You can’t get away from the human condition, no matter how hard you try. And just because black folks are human and fallible, doesn’t mean that our intentions or institutions are worse than those protected and designed by white people.
This is the unexamined nuance of the ‘HBCU v. PWI’ conversation that has exploded within the context of racial animosity on campuses all over the country. Black students everywhere, fed up with overt racist treatment from classmates, covert efforts to infuse respectability politics into campus diversity, and non-response from middle-aged white guys who run the schools, are crying out for justice.
But in the midst of their cry, they are fighting fellow black students at HBCUs who, eloquently or otherwise, are criticizing the perceived original sin of choosing a PWI and ‘diversity’ over an HBCU and ‘nurturing.’ Some of the pro-PWI arguments have centered around having courage to confront racism in white spaces, the comparative lack of safe space for black LGBTQ students on HBCU campuses and the divisive nature of playing ‘blame the victim’ for attending in the first place.
Maybe it’s the passion and the anxiety of watching other black people confront racism in a perceived world of choice and alternative that makes some people overly critical. Maybe it is the outright crisis many HBCUs are facing because of dwindling enrollment numbers, particularly among college-ready black students, that has HBCU advocates attacking the players and not the elements of the game that we’re all playing.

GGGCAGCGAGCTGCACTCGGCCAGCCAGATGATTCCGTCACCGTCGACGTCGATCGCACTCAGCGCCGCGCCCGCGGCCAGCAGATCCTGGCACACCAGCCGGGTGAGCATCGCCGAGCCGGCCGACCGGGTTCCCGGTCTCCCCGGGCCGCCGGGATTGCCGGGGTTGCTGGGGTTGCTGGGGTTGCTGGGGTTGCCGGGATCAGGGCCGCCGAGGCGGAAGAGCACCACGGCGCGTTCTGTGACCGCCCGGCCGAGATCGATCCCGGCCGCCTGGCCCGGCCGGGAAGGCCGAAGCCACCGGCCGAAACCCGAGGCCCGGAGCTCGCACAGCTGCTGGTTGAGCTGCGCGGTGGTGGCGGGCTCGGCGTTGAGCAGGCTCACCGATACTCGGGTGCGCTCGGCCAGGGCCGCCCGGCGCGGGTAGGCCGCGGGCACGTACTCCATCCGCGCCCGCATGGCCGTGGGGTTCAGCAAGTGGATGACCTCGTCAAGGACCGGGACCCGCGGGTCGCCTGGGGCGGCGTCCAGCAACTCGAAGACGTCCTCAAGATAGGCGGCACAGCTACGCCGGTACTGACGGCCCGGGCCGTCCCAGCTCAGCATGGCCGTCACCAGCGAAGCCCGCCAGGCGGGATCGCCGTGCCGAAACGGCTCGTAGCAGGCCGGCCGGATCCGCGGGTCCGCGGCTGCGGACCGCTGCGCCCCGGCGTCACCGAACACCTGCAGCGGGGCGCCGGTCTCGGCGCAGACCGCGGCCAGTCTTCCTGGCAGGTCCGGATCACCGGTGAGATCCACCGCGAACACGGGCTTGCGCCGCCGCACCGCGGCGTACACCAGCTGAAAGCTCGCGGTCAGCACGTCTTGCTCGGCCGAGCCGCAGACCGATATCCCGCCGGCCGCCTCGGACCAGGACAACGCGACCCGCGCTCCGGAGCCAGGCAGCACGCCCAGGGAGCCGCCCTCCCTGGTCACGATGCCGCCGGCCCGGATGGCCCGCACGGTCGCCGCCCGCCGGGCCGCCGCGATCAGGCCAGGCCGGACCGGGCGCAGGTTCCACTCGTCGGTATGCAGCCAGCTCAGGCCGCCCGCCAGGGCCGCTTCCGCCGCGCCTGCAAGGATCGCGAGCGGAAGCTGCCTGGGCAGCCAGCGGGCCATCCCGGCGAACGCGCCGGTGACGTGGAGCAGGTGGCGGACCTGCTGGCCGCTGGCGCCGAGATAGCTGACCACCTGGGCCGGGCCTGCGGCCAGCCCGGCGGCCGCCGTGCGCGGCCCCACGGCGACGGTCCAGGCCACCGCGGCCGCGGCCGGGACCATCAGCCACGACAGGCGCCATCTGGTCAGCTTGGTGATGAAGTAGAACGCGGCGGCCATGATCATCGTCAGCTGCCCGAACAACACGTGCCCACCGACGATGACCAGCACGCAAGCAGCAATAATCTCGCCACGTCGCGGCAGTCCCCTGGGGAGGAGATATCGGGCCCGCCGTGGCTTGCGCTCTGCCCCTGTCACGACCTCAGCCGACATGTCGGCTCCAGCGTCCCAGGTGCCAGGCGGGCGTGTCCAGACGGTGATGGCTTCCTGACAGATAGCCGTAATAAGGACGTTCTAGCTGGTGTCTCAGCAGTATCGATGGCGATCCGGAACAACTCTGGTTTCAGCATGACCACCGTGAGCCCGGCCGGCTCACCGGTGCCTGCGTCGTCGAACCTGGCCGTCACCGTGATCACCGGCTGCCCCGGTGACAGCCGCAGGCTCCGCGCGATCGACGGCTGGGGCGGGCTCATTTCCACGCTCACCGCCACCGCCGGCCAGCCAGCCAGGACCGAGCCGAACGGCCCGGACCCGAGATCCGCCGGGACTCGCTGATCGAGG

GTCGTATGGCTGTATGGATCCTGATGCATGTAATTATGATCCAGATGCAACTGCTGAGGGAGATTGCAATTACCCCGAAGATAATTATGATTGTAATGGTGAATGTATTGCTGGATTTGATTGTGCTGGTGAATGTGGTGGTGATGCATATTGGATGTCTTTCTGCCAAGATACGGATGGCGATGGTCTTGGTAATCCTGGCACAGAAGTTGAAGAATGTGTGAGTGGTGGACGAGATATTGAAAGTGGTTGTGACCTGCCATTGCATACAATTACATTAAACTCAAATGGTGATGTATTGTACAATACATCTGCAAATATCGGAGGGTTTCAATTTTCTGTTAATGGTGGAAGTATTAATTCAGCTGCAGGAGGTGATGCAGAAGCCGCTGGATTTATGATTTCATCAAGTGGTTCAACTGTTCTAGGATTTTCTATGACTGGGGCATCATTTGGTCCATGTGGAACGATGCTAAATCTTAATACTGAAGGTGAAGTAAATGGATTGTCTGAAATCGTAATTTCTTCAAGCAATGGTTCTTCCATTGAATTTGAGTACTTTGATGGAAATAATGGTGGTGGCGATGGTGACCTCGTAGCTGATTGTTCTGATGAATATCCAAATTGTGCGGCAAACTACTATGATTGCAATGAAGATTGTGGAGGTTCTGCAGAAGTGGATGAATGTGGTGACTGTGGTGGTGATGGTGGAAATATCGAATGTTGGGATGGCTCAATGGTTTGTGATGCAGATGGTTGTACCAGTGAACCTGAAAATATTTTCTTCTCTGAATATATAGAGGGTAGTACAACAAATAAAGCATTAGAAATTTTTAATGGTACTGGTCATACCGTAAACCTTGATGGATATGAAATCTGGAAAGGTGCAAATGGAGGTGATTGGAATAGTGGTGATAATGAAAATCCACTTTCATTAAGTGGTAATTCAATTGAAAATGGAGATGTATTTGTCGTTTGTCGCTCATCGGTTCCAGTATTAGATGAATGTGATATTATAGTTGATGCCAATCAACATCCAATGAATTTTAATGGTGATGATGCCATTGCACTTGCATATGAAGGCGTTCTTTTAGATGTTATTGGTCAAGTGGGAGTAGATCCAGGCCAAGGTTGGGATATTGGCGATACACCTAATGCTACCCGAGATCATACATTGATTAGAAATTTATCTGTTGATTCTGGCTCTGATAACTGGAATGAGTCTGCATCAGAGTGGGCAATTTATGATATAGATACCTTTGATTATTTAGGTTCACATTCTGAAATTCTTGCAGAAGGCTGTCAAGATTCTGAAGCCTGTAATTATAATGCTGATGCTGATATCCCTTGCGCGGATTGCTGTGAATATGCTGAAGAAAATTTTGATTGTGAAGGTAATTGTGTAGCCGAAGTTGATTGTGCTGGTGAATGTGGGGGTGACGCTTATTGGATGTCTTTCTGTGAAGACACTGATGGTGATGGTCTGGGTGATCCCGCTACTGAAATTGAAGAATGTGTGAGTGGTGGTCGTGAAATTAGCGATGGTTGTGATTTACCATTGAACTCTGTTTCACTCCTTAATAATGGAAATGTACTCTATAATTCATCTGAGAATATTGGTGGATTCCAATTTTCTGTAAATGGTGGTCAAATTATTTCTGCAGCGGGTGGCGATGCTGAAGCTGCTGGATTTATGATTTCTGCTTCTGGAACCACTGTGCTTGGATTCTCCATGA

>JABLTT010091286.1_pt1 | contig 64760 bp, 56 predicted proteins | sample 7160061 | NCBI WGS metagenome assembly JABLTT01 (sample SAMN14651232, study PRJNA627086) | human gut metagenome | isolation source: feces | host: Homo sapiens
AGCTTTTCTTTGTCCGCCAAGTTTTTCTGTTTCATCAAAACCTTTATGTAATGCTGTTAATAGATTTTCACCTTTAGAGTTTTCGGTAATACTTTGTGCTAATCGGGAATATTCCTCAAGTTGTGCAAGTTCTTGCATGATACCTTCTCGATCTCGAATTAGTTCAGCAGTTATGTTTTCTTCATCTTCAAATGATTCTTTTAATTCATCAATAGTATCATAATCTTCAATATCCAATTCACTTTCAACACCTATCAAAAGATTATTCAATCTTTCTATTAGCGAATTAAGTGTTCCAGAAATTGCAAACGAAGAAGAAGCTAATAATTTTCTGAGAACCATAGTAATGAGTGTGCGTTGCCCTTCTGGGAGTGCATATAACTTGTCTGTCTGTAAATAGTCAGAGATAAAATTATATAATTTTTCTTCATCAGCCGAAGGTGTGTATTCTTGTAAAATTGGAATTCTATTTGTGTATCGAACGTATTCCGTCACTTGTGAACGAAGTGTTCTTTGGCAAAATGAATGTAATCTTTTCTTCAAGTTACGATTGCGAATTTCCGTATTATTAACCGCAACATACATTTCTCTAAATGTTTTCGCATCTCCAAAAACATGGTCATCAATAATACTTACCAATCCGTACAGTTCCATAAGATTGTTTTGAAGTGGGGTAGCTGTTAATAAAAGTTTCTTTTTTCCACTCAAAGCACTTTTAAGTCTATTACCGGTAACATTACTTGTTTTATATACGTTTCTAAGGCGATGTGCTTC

There is some legitimacy to the claim that in 2015, with racial tensions returning to Civil Rights-era threat levels, economic advancement largely stagnant for black people of all classes and geography, and violence against black psyche and bodies on the rise, that there would be a stronger call for black people to huddle up and to get our spiritual and intellectual capital back within our gates.
It is not disrespectful for black folks to see other black folks in pain or trauma, and to say ‘get the hell outta there! Can’t you see that place is burning down all around you?”
But more than the basic compulsion to protect those who look like us, we seem to be ignoring elements of today’s defined racial responsibility in order to preserve a warped sense of yesteryear’s marching, preaching, and mobilizing. Is it really our responsibility to bear the burden of diversity on PWI campuses, when white folks have always been welcomed to HBCUs? Do we still think it is our birthright to honor King by willfully throwing ourselves in the way of racial injustice in minimal numbers?
If white folks don’t value HBCUs, and thereby don’t value diversity, why do we continue to value PWIs? Isn’t it frightening ironic that so many black students believe that their God-given obligation is to change white minds and hearts on racist culture and ideology on white campuses, when black people can’t convince these same black students to bring their pro-black culture and ideology to black campuses? Isn’t it interesting that we still view diversity as the right to infiltrate space, but not the duty to own space which we can allow to be infiltrated by others on our terms?
Isn’t it funny that we hold HBCUs, the majority of which were founded by black churches or white protestant abolitionists and today remain supported by the 21st century version of the same networks, to higher standards of inclusion and tolerance while other campuses with similar religious history remain quietly uncompromising in their acceptance of LGBTQ students of all races?